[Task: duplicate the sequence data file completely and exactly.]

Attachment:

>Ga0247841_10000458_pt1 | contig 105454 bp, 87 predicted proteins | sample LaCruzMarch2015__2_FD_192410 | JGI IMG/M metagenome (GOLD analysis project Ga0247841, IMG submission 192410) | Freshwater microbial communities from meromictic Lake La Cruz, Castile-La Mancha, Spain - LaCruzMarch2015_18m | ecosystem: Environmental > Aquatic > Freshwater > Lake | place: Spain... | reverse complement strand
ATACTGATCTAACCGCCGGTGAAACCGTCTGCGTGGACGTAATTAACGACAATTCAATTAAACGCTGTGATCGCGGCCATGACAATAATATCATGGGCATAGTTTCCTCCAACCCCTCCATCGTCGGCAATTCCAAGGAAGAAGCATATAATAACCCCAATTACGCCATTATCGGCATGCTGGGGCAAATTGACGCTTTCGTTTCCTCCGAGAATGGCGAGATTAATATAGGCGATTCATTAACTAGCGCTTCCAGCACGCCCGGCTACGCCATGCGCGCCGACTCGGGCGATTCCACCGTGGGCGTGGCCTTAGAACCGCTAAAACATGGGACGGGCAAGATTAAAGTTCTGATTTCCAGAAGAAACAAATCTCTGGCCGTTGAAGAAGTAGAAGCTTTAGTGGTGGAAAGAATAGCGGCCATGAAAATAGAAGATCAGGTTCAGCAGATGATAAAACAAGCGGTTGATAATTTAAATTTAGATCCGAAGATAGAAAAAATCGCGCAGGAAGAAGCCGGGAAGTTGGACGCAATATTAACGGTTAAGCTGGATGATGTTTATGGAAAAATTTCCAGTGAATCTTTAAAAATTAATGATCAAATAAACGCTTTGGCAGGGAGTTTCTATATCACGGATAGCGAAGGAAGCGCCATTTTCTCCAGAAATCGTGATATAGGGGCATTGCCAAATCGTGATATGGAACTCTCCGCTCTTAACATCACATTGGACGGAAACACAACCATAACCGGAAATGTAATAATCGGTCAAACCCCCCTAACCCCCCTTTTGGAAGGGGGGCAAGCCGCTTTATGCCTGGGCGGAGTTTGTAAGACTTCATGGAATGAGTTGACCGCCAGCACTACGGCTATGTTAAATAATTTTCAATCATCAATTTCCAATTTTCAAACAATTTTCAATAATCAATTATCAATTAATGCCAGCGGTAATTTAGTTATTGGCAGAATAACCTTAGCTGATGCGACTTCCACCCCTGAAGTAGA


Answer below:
>Ga0247841_10000458_pt1 | contig 105454 bp, 87 predicted proteins | sample LaCruzMarch2015__2_FD_192410 | JGI IMG/M metagenome (GOLD analysis project Ga0247841, IMG submission 192410) | Freshwater microbial communities from meromictic Lake La Cruz, Castile-La Mancha, Spain - LaCruzMarch2015_18m | ecosystem: Environmental > Aquatic > Freshwater > Lake | place: Spain... | reverse complement strand
ATACTGATCTAACCGCCGGTGAAACCGTCTGCGTGGACGTAATTAACGACAATTCAATTAAACGCTGTGATCGCGGCCATGACAATAATATCATGGGCATAGTTTCCTCCAACCCCTCCATCGTCGGCAATTCCAAGGAAGAAGCATATAATAACCCCAATTACGCCATTATCGGCATGCTGGGGCAAATTGACGCTTTCGTTTCCTCCGAGAATGGCGAGATTAATATAGGCGATTCATTAACTAGCGCTTCCAGCACGCCCGGCTACGCCATGCGCGCCGACTCGGGCGATTCCACCGTGGGCGTGGCCTTAGAACCGCTAAAACATGGGACGGGCAAGATTAAAGTTCTGATTTCCAGAAGAAACAAATCTCTGGCCGTTGAAGAAGTAGAAGCTTTAGTGGTGGAAAGAATAGCGGCCATGAAAATAGAAGATCAGGTTCAGCAGATGATAAAACAAGCGGTTGATAATTTAAATTTAGATCCGAAGATAGAAAAAATCGCGCAGGAAGAAGCCGGGAAGTTGGACGCAATATTAACGGTTAAGCTGGATGATGTTTATGGAAAAATTTCCAGTGAATCTTTAAAAATTAATGATCAAATAAACGCTTTGGCAGGGAGTTTCTATATCACGGATAGCGAAGGAAGCGCCATTTTCTCCAGAAATCGTGATATAGGGGCATTGCCAAATCGTGATATGGAACTCTCCGCTCTTAACATCACATTGGACGGAAACACAACCATAACCGGAAATGTAATAATCGGTCAAACCCCCCTAACCCCCCTTTTGGAAGGGGGGCAAGCCGCTTTATGCCTGGGCGGAGTTTGTAAGACTTCATGGAATGAGTTGACCGCCAGCACTACGGCTATGTTAAATAATTTTCAATCATCAATTTCCAATTTTCAAACAATTTTCAATAATCAATTATCAATTAATGCCAGCGGTAATTTAGTTATTGGCAGAATAACCTTAGCTGATGCGACTTCCACCCCTGAAGTAGA